Maritime Personnel
Source: MLA
Date: October 19, 2001



I would like to thank Paul Edelman, Esq. very much for kindly chairing the Committee Meeting for me and also for preparing these excellent minutes. Paul is a real credit to our Association.

The Committee met on Thursday, October 18, 2001, in Coronado at the Fall Meeting of the Association. Twenty members and guests participated in a lively meeting on proposed changes in legislation and important cases and developments affecting maritime personal injury practitioners.

In the Supplement to the July 23, 2001 agenda, supplied by John Schaffer, the following items were discussed:

  1. Tort Reform: Products Legislation

Products liability legislation is being drafted in Congress with Republican sponsorship. Proposed legislation will probably cap punitive damages at $250,000 for small businesses with (25) or fewer employees. Sellers and wholesalers may receive a similar cap and small businesses would be exempt from joint and several liability for non-economic damages. This may not pass the Democratic controlled Senate, but if it does, the President will sign it.

  1. Victim Compensation Fund

Congress established a fund for the compensation of victims of the 11th of September disasters. The airlines' liability will be limited to its liability coverage. Any lawsuits are to be filed in the Southern District of New York. Regulations are to be issued within (90) days and claims are to be made within (2) years after claim forms are available. A Special Master, appointed by the U.S. Attorney General, will make a final, non-appealable determination. Liability will not be an issue. Pecuniary and non-economic losses are recoverable. "Collateral sources", yet to be determined, will diminish awards. An election must be made between filing a claim and suing airlines, building owners and lessees, Al Qa'eda, the Port Authorities, any foreign country linked to the terrorists and any others potentially liable.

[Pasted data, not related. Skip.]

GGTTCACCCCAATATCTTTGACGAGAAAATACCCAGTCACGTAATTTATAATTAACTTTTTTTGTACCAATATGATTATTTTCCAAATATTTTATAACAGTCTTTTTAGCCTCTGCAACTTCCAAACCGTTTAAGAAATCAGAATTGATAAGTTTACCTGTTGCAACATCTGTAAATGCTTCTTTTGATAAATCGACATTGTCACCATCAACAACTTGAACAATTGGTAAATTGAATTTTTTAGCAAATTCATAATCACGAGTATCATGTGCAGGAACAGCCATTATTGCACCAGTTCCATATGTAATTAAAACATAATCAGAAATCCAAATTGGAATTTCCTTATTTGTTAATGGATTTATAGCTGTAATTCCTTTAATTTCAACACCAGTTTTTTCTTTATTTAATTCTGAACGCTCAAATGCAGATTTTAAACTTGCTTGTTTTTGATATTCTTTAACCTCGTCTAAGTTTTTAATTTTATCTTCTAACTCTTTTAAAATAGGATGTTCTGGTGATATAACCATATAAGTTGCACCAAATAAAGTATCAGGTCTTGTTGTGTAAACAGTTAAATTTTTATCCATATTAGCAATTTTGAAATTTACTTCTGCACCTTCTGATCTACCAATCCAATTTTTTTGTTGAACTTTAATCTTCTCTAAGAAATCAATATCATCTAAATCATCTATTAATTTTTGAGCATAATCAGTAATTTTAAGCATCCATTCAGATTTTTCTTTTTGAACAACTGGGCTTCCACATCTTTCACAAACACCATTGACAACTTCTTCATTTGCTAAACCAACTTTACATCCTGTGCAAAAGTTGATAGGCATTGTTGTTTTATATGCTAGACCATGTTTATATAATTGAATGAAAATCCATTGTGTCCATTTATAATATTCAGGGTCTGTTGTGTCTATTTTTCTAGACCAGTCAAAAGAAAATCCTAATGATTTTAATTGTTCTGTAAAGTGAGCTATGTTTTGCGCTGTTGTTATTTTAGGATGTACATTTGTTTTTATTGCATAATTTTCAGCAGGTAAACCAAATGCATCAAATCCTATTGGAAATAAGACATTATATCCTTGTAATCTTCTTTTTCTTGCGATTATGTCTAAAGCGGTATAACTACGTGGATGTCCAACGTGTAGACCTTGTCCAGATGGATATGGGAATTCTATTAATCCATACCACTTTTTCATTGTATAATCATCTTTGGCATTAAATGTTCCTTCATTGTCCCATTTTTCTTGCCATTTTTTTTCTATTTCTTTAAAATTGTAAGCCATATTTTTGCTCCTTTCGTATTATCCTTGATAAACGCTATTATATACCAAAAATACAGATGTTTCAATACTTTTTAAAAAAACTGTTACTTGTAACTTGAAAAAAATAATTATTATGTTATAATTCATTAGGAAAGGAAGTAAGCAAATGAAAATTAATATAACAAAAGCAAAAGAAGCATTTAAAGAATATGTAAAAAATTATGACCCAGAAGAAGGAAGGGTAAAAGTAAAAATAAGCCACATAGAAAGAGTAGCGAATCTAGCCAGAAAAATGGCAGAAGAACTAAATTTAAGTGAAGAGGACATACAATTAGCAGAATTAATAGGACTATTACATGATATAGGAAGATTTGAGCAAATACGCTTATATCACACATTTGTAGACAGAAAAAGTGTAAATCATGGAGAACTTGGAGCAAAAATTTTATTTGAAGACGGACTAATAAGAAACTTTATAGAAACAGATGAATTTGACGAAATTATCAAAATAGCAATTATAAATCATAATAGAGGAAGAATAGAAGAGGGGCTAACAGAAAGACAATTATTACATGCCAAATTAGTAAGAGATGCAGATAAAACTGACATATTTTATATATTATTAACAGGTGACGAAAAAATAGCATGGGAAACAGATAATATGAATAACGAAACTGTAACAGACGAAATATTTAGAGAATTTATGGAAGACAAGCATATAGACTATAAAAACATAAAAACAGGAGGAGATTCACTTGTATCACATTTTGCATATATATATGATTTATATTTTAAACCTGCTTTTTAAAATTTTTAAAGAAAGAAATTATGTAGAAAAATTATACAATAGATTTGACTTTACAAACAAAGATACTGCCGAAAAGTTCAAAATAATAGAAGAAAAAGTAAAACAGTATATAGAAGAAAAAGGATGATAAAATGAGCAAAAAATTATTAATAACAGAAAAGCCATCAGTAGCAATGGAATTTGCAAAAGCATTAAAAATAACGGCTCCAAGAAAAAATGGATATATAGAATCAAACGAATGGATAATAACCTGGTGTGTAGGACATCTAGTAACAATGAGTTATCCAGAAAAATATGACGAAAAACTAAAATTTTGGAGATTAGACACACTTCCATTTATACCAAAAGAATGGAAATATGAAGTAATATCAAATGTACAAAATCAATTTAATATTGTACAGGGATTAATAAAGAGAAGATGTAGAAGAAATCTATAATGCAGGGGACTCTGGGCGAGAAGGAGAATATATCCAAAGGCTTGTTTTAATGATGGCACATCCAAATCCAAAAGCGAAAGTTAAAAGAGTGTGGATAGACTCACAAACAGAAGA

1. Punitive Damages
    1. A $3 billion jury verdict against Philip Morris in a smoker's lawsuit was reduced to $100 million, or a retrial. Evidence of criminal convictions was not allowed, held to be prejudicial.
    2. A study indicates that judges rule for punitive damages as often as juries do and generally in about the same proportions.
    3. A jury gave $1.06 billion in damages against Exxon Mobil for radioactive contamination of thirty-three acres of land owned by a former Louisiana judge. There will be an appeal.
  1. Lewis v. Lewis & Clarke

After remand from the Supreme Court, the 8th Circuit affirmed the order of a district court dissolving an injunction against a state court proceeding irrespective of a limitation proceeding with a single claimant, who stipulated to recover less than the limitation fund.